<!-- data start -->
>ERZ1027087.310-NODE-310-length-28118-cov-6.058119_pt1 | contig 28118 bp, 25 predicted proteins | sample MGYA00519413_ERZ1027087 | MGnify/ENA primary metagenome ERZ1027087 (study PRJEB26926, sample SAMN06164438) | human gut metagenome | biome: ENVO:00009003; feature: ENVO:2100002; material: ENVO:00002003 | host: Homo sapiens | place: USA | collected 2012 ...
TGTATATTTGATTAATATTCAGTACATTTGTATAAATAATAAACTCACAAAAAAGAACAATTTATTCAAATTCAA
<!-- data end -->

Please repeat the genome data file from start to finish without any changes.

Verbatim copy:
>ERZ1027087.310-NODE-310-length-28118-cov-6.058119_pt1 | contig 28118 bp, 25 predicted proteins | sample MGYA00519413_ERZ1027087 | MGnify/ENA primary metagenome ERZ1027087 (study PRJEB26926, sample SAMN06164438) | human gut metagenome | biome: ENVO:00009003; feature: ENVO:2100002; material: ENVO:00002003 | host: Homo sapiens | place: USA | collected 2012 ...
TGTATATTTGATTAATATTCAGTACATTTGTATAAATAATAAACTCACAAAAAAGAACAATTTATTCAAATTCAA